15 December – 1920-1930: Noddack, Lonsdale & Cori

15 December – 1920-1930: Noddack, Lonsdale & Cori

[fusion_builder_container hundred_percent=”yes” overflow=”visible”][fusion_builder_row][fusion_builder_column type=”1_1″ background_position=”left top” background_color=”” border_size=”” border_color=”” border_style=”solid” spacing=”yes” background_image=”” background_repeat=”no-repeat” padding=”” margin_top=”0px” margin_bottom=”0px” class=”” id=”” animation_type=”” animation_speed=”0.3″ animation_direction=”left” hide_on_mobile=”no” center_content=”no” min_height=”none”]

15 – 1920-1930 - Noddack, Lonsdale & Cori
Click to enlarge

Day 15 of the chemistry advent timeline features three women in chemistry who made key contributions.

Ida Noddack discovered rhenium with her husband and was also the first to suggest the concept of nuclear fission. Though other chemists and physicists initially mocked her claims, she was later proved correct.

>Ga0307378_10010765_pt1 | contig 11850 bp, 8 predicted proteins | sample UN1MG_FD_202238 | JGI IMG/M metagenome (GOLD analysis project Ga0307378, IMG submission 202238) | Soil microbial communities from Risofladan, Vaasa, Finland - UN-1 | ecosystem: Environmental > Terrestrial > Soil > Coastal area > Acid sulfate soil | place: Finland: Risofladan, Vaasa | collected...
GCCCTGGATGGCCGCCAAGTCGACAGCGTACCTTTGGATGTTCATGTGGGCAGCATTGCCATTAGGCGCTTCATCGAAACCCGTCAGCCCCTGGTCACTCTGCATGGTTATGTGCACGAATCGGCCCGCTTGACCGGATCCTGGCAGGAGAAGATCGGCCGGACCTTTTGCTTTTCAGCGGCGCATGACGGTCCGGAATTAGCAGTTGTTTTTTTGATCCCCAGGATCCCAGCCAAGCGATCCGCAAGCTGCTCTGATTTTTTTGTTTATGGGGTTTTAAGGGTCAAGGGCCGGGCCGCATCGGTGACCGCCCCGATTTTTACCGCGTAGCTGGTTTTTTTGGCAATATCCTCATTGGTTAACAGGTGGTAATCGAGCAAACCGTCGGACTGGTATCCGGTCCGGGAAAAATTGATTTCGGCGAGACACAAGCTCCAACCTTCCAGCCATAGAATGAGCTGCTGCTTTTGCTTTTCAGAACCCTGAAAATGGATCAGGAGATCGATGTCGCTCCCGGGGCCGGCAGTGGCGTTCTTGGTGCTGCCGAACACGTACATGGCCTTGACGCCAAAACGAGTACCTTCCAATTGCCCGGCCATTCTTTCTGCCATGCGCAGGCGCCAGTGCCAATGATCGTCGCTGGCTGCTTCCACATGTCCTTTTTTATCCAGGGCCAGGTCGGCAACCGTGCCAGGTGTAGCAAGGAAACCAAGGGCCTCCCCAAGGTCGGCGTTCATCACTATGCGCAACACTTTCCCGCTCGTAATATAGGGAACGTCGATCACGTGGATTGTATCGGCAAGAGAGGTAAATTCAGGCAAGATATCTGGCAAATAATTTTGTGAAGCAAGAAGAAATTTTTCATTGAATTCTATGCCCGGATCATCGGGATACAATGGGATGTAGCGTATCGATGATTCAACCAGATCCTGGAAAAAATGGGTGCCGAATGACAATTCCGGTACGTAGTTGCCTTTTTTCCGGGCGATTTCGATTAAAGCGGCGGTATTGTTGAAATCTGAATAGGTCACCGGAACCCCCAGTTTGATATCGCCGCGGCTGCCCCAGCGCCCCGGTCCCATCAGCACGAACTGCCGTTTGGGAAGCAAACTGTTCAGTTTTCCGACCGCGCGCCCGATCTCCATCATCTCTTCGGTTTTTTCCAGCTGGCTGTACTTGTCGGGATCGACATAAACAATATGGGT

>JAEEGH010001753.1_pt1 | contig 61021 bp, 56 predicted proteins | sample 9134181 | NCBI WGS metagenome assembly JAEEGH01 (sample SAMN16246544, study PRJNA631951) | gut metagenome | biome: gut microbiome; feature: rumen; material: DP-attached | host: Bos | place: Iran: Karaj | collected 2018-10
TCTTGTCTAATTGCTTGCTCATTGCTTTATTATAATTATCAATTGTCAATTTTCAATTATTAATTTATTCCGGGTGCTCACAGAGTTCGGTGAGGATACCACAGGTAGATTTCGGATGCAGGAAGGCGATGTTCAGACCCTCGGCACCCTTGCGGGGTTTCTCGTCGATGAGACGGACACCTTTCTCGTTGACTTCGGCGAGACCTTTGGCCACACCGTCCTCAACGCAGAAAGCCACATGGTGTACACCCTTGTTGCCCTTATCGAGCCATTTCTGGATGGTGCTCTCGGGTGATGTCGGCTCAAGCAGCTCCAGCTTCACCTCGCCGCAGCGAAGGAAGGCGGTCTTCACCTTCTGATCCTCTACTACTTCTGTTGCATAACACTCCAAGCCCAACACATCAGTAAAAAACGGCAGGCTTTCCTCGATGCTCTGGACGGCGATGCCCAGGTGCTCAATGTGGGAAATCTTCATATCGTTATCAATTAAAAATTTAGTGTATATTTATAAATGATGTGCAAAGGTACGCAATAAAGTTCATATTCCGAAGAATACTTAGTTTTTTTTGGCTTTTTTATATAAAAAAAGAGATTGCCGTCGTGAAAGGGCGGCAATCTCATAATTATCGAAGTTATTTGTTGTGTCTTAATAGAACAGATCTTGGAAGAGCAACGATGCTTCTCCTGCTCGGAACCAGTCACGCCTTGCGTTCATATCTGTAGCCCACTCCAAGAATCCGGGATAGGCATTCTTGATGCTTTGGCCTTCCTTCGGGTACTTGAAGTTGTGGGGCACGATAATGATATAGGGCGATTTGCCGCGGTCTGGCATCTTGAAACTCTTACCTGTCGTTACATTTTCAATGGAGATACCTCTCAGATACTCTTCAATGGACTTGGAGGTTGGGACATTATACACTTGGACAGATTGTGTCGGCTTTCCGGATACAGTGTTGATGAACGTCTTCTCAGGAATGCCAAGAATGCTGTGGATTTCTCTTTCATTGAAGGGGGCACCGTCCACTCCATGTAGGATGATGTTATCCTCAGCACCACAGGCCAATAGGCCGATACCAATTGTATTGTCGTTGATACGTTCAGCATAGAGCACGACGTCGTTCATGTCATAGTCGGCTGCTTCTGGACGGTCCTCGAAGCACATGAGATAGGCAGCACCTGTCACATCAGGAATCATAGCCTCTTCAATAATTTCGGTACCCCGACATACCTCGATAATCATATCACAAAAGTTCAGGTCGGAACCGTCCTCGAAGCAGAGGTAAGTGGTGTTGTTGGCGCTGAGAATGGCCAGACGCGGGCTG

Kathleen Lonsdale, a pioneer in X-ray crystallography, provided crystallographic evidence of benzene’s structure. She was also involved work on synthetic diamonds, and one of the structural forms of diamond is named after her.

Gerty Cori researched biochemical reactions in the human body with her husband. The two were awarded the Nobel Prize in Physiology or Medicine for their work. Despite the fact that they worked as laboratory partners, when they first started working together at Washington University she was paid a tenth of the wage that was paid to her husband.

<–– Go to day 14 |   Return to Advent Calendar   |   Go to day 16 —>